Goldman Sachs is increasing base pay for its entry-level employees—first-year analysts—to $110,000, a nearly 30% increase from the previous starting salary of $85,000, according to a person familiar with the matter. Second-year analysts are set to make $125,000, up from $95,000. Salaries for first-year associates will jump to $150,000 from $125,000. So much for the firm's “no mercenaries” approach.
The bank plans to inform rookie bankers of the increases to base salaries, along with their annual bonus amounts, later this week, the person said. The changes cover just over 1,000 employees worldwide.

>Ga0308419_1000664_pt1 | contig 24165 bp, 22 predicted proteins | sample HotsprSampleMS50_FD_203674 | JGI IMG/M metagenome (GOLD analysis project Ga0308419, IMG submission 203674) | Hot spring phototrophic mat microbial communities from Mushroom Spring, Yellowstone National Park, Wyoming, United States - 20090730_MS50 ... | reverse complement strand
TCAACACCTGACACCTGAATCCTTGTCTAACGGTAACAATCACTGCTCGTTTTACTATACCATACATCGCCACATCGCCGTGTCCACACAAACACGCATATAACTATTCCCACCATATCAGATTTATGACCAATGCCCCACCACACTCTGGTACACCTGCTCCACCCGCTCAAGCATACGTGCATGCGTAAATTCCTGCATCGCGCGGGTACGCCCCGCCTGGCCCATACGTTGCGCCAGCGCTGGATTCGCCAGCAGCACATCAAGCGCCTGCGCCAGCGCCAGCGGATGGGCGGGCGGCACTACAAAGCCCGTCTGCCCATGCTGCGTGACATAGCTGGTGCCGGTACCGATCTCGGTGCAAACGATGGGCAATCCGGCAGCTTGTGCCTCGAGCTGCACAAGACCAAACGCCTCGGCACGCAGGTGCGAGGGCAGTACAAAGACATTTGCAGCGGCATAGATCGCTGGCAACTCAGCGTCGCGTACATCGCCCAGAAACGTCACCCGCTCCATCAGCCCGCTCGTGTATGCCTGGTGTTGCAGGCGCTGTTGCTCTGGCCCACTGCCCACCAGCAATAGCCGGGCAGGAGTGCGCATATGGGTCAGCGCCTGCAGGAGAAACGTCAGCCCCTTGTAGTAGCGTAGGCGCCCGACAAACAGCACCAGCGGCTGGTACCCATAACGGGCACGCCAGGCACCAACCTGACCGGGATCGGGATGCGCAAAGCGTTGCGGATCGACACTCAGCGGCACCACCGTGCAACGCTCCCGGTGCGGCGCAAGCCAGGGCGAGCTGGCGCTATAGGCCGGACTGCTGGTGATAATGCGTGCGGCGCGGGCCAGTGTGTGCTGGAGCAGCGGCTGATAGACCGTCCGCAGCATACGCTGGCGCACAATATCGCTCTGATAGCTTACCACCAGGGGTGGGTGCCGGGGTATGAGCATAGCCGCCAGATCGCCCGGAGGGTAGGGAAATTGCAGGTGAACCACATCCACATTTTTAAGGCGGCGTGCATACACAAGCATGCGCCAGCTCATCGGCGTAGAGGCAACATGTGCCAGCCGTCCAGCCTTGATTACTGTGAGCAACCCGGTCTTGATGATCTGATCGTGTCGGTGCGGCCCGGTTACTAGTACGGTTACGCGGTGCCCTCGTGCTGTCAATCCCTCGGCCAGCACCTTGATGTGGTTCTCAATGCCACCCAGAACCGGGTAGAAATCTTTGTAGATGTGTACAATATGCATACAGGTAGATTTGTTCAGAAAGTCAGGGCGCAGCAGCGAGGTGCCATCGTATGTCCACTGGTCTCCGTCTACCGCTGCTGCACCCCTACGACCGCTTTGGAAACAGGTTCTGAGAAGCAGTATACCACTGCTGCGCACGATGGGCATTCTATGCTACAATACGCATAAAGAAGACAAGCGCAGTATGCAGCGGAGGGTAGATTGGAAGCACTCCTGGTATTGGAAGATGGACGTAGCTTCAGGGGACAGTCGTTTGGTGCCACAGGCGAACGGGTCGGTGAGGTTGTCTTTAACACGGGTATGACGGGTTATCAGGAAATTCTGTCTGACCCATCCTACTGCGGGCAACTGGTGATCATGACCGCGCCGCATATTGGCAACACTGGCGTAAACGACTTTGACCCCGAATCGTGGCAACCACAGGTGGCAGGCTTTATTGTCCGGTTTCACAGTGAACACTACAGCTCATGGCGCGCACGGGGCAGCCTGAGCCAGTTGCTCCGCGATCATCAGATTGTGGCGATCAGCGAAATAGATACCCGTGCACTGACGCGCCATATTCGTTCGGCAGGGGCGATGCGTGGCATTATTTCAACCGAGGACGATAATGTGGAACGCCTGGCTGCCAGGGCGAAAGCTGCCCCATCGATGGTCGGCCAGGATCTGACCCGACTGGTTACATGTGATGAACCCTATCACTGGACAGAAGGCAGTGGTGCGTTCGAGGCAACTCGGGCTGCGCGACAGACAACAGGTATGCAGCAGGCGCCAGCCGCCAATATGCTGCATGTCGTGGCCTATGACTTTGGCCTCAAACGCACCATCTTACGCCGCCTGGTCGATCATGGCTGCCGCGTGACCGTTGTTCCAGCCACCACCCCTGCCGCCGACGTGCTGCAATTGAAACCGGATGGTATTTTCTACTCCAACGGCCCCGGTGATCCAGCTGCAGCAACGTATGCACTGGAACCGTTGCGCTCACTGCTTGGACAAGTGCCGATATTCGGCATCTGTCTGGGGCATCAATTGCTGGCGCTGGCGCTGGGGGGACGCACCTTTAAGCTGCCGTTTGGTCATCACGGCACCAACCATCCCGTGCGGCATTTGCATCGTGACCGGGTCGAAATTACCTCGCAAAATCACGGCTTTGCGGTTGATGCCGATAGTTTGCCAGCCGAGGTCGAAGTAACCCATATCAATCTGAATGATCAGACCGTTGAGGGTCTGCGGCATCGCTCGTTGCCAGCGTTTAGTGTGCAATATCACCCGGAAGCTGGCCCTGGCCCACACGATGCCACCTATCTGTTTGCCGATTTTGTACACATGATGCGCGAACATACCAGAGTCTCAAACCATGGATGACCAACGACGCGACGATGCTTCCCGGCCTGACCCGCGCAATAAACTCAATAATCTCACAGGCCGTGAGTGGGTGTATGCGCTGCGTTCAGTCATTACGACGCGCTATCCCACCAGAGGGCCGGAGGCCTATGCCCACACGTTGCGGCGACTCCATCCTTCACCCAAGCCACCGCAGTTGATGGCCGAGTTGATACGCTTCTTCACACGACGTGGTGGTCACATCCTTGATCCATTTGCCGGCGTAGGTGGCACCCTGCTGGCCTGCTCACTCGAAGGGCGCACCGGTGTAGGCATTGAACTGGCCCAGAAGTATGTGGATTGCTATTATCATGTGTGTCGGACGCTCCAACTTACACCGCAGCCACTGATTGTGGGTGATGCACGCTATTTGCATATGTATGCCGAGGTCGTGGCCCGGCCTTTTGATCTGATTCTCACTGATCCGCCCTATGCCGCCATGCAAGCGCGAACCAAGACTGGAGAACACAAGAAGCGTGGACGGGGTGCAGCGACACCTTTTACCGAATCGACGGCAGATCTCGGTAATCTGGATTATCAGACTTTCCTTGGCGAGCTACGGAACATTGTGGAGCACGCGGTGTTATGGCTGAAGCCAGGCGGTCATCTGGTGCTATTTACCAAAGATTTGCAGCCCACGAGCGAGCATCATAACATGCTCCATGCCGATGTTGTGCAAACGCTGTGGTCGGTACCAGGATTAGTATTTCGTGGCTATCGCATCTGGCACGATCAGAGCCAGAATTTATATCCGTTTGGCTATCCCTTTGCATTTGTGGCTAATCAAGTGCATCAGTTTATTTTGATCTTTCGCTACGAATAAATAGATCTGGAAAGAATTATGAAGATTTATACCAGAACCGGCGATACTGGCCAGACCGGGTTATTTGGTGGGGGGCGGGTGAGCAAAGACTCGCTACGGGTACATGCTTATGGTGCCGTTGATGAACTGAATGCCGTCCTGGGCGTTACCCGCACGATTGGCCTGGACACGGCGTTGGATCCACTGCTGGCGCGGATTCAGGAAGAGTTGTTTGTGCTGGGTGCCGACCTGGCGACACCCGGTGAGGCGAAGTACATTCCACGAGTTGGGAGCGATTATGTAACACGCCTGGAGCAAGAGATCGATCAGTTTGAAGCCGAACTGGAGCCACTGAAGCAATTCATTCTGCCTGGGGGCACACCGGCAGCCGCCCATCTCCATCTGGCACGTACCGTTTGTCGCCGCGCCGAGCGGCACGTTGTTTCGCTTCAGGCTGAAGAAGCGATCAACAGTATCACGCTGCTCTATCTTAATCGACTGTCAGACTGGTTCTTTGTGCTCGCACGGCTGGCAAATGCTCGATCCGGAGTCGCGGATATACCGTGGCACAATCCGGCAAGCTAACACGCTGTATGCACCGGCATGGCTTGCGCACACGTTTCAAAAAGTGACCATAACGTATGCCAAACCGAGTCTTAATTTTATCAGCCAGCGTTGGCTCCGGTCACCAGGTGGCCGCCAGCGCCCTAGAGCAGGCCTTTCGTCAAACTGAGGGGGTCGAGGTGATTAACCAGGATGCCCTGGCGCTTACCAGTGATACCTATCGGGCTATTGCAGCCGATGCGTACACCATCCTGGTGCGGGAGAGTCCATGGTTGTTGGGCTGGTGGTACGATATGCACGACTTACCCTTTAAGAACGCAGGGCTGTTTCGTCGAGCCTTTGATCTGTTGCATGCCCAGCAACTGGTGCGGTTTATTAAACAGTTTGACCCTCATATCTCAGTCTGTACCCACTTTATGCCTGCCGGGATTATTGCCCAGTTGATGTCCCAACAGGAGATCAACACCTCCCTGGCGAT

Analysts and first-year associates perform much of the grunt work that allows banks to pump out deals and take advantage of busy trading periods – 2020 being one of the industry's busiest deal flow periods ever. Their titles are a function of how long they have been at the bank. Responsibilities vary based on their division—investment banking, capital markets, asset management, among others. Investment banking analysts, for example, might be asked to create slide decks detailing the financial impact of mergers and acquisitions.